- Indeed Resume has moved from a pay-per-contact pricing model to a two-tiered subscription model for recruiters, who can now earn credits for job candidates' responses. The "standard" subscription will cost employers $100 a month with access to 30 contacts per month; the "professional" level will cost $250 a month with access to 100 contacts per month. The resume building and posting service remains free for job seekers.
- Most employers will continue to pay for each candidate they connect with until January 2018, when they'll need a subscription to make candidate connections. "Featured" employers will continue to have free access to candidates for the first quarter of the new year. After that, they'll need subscriptions, too.
- Indeed Resume says it receives 2.6 million new resumes each month and has a 44% total response rate.
Indeed's shift seems poised to force recruiters to think a little more strategically. Recruiters only get credits if people actually respond to their inquiries (regardless of whether that response is positive or negative), encouraging recruiters to be more deliberate about their contacts.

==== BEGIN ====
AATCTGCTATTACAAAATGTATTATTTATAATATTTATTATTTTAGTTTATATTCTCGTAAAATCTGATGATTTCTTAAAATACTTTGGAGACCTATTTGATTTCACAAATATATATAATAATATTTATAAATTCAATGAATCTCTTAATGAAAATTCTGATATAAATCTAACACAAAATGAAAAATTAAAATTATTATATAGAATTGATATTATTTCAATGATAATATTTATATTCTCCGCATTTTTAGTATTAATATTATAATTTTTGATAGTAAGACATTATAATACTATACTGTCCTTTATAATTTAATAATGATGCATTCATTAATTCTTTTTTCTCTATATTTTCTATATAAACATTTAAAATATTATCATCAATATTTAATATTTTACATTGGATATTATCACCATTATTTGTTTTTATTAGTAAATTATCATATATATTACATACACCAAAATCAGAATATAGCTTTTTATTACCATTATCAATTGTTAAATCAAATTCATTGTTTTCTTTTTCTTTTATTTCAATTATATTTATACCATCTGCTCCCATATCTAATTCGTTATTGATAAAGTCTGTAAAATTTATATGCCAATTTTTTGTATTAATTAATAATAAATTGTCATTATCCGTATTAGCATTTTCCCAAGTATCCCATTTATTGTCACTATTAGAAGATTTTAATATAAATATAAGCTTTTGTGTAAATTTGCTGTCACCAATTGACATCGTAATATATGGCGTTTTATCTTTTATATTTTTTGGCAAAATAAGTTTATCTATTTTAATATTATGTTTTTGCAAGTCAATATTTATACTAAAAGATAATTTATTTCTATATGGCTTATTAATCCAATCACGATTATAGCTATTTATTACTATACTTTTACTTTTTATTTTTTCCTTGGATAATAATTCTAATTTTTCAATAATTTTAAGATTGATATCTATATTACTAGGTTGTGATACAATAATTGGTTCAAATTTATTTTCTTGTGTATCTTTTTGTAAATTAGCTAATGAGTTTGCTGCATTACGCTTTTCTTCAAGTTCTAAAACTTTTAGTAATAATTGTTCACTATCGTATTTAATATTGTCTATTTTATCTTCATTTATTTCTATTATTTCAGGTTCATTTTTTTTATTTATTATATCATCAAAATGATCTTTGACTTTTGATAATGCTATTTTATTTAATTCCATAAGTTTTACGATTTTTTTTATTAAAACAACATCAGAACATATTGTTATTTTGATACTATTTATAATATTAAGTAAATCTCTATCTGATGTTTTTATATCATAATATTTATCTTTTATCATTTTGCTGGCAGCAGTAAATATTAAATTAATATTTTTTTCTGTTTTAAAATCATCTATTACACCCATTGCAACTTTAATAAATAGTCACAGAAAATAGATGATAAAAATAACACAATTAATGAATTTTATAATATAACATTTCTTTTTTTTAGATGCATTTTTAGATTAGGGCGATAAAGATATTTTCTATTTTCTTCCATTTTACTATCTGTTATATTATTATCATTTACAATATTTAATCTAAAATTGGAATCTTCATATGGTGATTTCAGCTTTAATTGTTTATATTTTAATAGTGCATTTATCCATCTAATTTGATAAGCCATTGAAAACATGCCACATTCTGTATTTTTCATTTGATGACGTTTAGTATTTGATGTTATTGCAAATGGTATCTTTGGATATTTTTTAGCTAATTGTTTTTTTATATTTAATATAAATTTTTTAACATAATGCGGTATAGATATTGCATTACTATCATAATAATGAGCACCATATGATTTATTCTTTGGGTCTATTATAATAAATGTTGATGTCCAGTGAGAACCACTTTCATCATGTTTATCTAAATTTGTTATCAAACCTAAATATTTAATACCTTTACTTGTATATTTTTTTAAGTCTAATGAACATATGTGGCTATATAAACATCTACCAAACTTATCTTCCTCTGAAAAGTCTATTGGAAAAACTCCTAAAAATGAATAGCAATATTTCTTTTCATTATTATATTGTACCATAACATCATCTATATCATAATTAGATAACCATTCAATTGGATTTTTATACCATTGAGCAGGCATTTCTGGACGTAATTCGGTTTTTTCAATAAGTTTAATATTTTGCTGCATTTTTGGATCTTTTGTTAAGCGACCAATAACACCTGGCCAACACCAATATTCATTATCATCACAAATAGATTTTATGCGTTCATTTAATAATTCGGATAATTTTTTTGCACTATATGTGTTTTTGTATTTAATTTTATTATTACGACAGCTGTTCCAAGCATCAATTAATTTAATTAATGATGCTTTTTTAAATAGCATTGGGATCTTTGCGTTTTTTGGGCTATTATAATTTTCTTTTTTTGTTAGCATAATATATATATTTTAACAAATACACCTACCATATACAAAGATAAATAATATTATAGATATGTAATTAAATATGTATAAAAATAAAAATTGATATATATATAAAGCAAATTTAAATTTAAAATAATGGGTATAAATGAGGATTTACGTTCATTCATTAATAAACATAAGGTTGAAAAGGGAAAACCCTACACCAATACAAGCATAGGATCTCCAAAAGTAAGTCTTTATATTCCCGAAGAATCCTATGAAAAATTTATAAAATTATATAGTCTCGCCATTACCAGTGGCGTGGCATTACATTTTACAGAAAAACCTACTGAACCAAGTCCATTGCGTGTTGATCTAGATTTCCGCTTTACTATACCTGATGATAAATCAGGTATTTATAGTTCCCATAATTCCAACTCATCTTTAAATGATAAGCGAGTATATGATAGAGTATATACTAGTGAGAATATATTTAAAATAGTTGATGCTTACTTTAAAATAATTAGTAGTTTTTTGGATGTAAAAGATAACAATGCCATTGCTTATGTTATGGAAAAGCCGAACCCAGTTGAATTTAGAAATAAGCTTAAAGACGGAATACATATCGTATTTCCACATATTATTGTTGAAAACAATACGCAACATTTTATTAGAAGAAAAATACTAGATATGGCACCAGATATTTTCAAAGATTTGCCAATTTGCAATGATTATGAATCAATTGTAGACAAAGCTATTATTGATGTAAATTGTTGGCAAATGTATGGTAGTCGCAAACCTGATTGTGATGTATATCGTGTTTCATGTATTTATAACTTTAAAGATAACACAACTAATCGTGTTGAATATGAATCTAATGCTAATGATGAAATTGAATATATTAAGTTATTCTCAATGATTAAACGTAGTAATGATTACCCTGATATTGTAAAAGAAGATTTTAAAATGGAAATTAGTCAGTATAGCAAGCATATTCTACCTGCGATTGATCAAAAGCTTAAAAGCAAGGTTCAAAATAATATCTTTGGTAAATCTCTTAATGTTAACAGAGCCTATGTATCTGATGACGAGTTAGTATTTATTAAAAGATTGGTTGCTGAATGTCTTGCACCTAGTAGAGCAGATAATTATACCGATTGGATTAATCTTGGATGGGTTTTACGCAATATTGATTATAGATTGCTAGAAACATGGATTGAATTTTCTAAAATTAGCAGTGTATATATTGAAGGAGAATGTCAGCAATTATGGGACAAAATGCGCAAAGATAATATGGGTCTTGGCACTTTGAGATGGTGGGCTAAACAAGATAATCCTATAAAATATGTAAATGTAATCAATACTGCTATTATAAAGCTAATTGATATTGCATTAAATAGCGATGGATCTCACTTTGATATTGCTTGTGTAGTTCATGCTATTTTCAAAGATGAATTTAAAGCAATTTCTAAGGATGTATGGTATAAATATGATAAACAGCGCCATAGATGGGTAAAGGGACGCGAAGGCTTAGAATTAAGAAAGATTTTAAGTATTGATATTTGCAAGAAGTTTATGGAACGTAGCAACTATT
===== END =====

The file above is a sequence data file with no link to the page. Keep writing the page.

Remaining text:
As the labor market adjusts to a growing gig economy, generational differences, automation and other workplace challenges, recruiters are looking at cutting-edge solutions to avoid costly hiring mistakes, make workplaces more inclusive, shrink the skills gap and streamline the hiring process. A recent CareerBuilder study shows that 74% of employers admit to hiring the wrong people; job sites seem ready to help employers improve on that.
A number of tech companies have enjoyed some success in the recruiting market and each has brought their own innovation. Google's foray into the space, Google for Jobs, will make salary information available to job seekers in an attempt to keep all parties involved from wasting valuable time.
Google's Hire (the recruiter-side tool) helps recruiters flag talent, build relationships with candidates and manage the interview process through integration of Gmail, Calendar and the rest of the G-suite.
And LinkedIn, HR Dive's 2017 Company of the Year, has added a training component to its platform that can make job applicants more marketable and therefore more valuable as candidates.